Graphing Exercise: Short-Run Profit Maximization

A competitive firm is a price-taker, able to produce and sell as little or as much as it desires at the going market price. In other words, demand for a competitive firm is perfectly elastic at the market price. Since firms are assumed to maximize profit, the firm’s only choice is how much output, if any, to produce to achieve maximum profit.

Exploration: What output level will a competitive firm choose to obtain maximum profit?


The graph shows the average- and marginal-cost curves of a typical competitive firm. Initially, market price is $80 and the firm is producing 80 units per week. Its fixed costs are $2700 per week. To use the graph, click and drag the blue triangle on the vertical axis to change the market price, hence the firm’s demand curve. Click and drag the blue triangle on the horizontal axis to change the firm’s choice of output. Cost and profit data are shown in the box at right; clicking on the Show Profit/Loss button will provide a graphical illustration of the firm’s profit or loss: profit in green; losses in red. Clicking the Reset button will restore all initial values.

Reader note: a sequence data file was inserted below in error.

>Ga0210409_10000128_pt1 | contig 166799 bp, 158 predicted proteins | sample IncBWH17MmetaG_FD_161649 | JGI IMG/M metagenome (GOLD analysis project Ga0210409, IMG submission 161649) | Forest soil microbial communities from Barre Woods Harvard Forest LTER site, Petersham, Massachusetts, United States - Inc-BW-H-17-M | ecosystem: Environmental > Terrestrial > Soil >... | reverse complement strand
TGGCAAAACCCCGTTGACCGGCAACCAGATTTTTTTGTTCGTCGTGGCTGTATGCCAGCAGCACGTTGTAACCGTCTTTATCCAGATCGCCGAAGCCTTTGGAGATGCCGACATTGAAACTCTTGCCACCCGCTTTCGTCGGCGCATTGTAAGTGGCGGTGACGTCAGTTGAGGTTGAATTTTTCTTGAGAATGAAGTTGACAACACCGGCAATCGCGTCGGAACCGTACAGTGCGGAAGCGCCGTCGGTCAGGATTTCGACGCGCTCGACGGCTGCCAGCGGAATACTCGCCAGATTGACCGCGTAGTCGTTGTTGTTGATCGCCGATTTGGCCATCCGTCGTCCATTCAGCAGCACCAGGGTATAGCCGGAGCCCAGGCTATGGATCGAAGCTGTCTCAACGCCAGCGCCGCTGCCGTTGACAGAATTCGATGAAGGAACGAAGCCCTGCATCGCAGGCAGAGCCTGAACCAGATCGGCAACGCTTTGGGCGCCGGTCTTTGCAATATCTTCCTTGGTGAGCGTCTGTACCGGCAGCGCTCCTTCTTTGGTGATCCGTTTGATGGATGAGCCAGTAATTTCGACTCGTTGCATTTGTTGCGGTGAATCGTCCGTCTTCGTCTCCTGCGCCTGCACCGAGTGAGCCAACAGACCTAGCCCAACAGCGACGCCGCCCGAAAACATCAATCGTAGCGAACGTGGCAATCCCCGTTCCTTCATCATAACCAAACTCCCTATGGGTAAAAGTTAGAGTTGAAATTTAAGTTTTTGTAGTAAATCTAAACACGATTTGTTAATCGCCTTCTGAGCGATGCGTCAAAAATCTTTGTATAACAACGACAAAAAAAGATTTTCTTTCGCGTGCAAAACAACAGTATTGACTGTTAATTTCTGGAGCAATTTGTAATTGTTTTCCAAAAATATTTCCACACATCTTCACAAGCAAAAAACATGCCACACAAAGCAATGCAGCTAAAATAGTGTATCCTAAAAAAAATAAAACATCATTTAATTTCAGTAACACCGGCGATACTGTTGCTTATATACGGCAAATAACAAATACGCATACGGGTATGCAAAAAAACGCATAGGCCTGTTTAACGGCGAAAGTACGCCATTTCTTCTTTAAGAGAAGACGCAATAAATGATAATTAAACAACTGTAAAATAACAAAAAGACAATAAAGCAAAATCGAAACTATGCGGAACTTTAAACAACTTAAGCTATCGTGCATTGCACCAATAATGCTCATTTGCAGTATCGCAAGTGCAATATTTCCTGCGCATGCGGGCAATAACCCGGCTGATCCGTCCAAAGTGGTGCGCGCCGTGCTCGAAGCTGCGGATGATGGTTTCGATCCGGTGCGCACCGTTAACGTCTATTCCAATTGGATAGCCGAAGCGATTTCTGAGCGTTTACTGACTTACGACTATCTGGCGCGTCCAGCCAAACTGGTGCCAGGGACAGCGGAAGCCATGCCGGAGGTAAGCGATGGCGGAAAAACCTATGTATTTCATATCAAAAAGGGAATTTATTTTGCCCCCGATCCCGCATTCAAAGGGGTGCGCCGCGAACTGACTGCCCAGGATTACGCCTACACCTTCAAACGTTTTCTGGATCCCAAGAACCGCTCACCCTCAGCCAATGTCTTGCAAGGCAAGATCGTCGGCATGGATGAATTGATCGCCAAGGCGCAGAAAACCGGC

1. At the initial market price of $80 and output level of 80 units per week, how much profit is the firm earning? Will any other output choice provide a higher profit at this price?
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  2. Holding price constant at $80, use the slider to view several different output levels, comparing price and marginal cost at each one. If marginal cost is below the price at a particular output level, how should the firm adjust its output to increase its profits? How should the firm adjust its output if its marginal cost exceeds the price?
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  3. Suppose the market price rises from $80 to $100. Should the firm continue to produce 80 units? At its profit-maximizing output level, will the firm’s profits be higher, lower, or the same as before?
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  4. If price suddenly falls to $60 per week, should the firm shut down?
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  5. Experiment on your own. What is the rule for profit maximization?
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